In one email chain, Shawnee Assistant Principal Jeronda Majors tried to set up an Oct. 20 meeting with Harry Vinegar to “discuss athletics.” Vinegar emailed back on Oct. 17 to say that he wouldn’t be available and asked the school’s leaders to send him a list of their concerns regarding Shawnee’s athletics department.

“When you and I spoke on last Friday, the main issue was cheerleading mats,” Vinegar wrote in response to Majors. “That question has been addressed. I agreed to meet with your leadership team but you also agreed to send me a list of your concerns in advance to speed things up. Pep rally, homecoming, active event supervision and assistance, and athletic budgeting have all been met. I look forward to moving forward in a positive mind set and improving the cultural climate and communication in this building.”

Majors emailed him back two hours later with a list of issues to discuss with Vinegar: team fundraising and concessions, student activity accounts, purchase orders, communication, supervision expectations, facility requests and work hours.

About 20 minutes later, Vinegar emailed his brother with a request.

“I need to talk to you about this when you have time,” he wrote.

In an email to WDRB News, Robert Vinegar said, “My brother and I do not talk about work regularly. He has asked me a few general Athletic Director questions, but nothing that is directly connected with this inquiry.”

Robert Vinegar, whose duties include handling middle school athletics, did not elaborate on the inquiry, and he declined to comment further.

JCPS Communications Director Allison Martin said Harry Vinegar did not report to his brother and was supervised by Shawnee administrators.

As for the issue of the cheerleading mats, Bennett said her understanding was that, “They had them and then they were taken away because either a bill wasn’t paid or funds were mishandled.”

This inquiry isn’t the first time Vinegar has drawn scrutiny from JCPS investigators, according to investigations obtained from the district through an open records request.

In February 2014, a Ramsey Middle School student accused Vinegar of verbally assaulting him and his grandfather and predetermining a failing grade in gym class. More than two years later, Ramsey students accused Vinegar of shoving another student through an entryway in August 2016.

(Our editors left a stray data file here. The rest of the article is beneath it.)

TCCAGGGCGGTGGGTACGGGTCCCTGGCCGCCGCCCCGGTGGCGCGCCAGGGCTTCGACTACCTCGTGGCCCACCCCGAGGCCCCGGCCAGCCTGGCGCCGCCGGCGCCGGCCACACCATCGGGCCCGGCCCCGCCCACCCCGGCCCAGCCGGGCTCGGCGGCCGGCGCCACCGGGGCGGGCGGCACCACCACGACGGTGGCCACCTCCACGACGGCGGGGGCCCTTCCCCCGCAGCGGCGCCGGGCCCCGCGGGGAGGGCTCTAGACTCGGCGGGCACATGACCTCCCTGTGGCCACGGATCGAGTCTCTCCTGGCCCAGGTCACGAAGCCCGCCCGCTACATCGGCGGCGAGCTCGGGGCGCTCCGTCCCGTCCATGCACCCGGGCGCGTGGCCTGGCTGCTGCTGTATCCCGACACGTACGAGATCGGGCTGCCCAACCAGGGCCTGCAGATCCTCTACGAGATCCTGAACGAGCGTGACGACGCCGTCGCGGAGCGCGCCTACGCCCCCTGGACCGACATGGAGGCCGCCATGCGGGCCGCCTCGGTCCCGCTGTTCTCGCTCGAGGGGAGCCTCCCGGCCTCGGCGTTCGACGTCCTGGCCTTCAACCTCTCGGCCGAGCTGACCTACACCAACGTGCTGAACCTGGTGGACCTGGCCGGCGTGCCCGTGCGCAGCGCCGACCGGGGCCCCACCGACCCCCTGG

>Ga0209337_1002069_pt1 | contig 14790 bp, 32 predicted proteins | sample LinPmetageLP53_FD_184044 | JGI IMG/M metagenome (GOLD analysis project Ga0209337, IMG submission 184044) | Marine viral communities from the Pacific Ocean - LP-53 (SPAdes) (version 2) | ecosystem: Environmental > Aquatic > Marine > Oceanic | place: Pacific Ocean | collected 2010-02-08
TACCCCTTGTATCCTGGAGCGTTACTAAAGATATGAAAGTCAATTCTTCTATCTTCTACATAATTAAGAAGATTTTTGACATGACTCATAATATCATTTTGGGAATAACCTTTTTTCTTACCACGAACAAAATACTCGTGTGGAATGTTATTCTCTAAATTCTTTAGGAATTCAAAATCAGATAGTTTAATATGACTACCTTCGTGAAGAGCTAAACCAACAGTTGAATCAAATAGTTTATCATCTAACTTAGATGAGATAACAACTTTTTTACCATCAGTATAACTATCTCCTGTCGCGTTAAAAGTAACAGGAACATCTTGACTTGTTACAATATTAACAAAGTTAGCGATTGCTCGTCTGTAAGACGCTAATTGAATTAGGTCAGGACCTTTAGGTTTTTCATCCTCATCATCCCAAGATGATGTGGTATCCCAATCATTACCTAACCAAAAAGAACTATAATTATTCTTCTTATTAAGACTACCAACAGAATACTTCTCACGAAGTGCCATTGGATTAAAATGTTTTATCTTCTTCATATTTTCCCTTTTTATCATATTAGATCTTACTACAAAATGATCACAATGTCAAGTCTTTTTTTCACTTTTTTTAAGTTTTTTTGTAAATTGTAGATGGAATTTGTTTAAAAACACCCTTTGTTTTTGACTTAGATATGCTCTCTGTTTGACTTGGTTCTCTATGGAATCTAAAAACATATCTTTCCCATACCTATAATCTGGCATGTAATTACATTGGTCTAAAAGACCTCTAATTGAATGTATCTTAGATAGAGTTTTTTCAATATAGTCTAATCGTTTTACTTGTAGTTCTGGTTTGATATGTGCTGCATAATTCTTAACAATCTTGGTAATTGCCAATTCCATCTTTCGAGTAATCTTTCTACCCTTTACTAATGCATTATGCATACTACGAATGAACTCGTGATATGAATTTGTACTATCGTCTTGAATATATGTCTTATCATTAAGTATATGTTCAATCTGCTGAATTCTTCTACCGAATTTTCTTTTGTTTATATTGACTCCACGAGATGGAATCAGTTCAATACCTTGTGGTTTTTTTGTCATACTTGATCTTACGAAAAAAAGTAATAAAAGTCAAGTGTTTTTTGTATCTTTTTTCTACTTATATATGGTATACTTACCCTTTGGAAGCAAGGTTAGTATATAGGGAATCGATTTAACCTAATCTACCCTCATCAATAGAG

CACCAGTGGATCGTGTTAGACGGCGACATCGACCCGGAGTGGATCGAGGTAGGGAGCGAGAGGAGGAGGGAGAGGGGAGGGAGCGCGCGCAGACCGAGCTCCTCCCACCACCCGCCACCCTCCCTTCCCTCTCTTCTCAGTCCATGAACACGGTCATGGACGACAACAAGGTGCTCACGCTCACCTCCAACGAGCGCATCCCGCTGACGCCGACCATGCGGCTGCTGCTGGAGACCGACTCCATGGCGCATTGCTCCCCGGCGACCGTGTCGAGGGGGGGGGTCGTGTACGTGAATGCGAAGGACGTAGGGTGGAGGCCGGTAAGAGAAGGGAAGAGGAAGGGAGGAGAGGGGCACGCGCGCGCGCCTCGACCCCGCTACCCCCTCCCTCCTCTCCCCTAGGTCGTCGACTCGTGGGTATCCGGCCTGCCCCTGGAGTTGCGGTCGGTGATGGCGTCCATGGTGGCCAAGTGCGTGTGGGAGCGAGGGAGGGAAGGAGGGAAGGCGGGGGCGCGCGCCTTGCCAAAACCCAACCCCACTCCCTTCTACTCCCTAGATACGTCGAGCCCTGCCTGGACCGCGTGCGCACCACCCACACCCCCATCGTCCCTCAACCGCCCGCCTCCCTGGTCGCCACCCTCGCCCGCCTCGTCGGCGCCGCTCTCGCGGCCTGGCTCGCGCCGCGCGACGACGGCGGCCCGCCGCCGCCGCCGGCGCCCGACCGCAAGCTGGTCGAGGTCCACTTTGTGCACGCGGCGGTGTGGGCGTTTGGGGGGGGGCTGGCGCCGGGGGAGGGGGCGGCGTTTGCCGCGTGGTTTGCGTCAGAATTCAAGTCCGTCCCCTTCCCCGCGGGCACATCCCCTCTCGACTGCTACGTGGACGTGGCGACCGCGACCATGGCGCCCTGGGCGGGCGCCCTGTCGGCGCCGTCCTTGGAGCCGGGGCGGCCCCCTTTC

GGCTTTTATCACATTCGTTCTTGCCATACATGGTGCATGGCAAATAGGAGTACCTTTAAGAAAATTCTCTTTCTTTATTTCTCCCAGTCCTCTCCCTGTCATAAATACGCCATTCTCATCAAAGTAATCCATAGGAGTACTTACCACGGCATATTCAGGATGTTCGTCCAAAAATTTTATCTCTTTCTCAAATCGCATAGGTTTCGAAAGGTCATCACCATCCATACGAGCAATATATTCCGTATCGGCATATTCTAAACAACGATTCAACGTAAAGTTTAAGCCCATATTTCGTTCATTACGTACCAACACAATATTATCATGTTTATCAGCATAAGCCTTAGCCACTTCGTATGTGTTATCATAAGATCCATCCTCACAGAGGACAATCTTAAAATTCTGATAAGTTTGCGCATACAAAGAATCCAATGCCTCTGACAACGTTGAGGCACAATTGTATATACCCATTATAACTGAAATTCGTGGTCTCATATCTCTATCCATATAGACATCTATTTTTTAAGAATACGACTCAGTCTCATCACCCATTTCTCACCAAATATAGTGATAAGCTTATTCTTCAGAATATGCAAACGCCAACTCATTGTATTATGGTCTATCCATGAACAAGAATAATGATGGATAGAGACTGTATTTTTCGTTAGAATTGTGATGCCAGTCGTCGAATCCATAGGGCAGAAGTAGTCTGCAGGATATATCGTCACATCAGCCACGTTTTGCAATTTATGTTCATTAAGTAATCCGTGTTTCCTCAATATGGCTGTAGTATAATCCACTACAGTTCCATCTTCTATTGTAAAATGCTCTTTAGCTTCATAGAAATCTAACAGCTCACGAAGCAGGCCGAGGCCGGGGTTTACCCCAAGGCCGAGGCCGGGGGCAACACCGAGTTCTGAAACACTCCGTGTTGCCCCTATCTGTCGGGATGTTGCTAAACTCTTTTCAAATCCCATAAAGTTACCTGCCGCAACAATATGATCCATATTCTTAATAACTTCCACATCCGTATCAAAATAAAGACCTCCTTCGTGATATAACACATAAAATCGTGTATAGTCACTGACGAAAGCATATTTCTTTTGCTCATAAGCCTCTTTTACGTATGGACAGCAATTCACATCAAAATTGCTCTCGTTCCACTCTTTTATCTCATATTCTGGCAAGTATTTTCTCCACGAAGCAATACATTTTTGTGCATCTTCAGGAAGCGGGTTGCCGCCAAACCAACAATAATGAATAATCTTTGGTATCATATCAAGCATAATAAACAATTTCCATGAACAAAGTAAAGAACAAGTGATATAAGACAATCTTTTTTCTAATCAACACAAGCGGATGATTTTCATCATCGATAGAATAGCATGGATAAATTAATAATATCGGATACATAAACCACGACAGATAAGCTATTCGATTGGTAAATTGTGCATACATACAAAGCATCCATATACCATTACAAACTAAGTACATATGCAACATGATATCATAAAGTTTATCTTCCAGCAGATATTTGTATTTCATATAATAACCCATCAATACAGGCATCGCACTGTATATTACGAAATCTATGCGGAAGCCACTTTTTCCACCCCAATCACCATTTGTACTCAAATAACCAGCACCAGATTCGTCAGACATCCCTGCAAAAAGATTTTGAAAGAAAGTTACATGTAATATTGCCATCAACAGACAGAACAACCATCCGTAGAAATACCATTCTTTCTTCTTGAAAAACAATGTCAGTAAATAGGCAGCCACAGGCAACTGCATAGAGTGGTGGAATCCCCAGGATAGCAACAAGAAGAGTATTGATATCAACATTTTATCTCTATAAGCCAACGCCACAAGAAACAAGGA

Witnesses say Vinegar raised his voice at the student in the first incident after pulling him from a basketball practice, but the investigator found the verbal attack allegation unsubstantiated. The student’s accusation that Vinegar predetermined his failing grade was ruled inconclusive, although the investigator said that Vinegar should have contacted the student’s guardians “in a timely manner” after the sudden grade drop.

In the second investigation, Vinegar told the investigator that he “barely touched” the student in question after he stopped suddenly in front of him as they went to the assistant principal’s office. The student said Vinegar pushed him in the middle of his back with both hands as they entered the office area.

The district suspended him without pay for five days following the 2016 inquiry, according to a Nov. 17, 2016, letter in his personnel file.

As a parent, Bennett said the situation and potential wrongdoing at Shawnee makes her angry.

But given the issues that Shawnee, one of the district’s lowest performing schools, has faced over the years, a sense of complacency has also taken hold, she said.

The school has taken a teacher from a classroom to serve as its temporary athletics director, leaving one less teacher in Shawnee’s classrooms, adding to Bennett’s concerns.

 “It’s very frustrating because Shawnee is a school that we need every dime, every penny,” she said. “… Things like this seem to always happen.”

Reach reporter Kevin Wheatley at 502-585-0838 and kwheatley@wdrb.com. Follow him on Twitter @KevinWheatleyKY.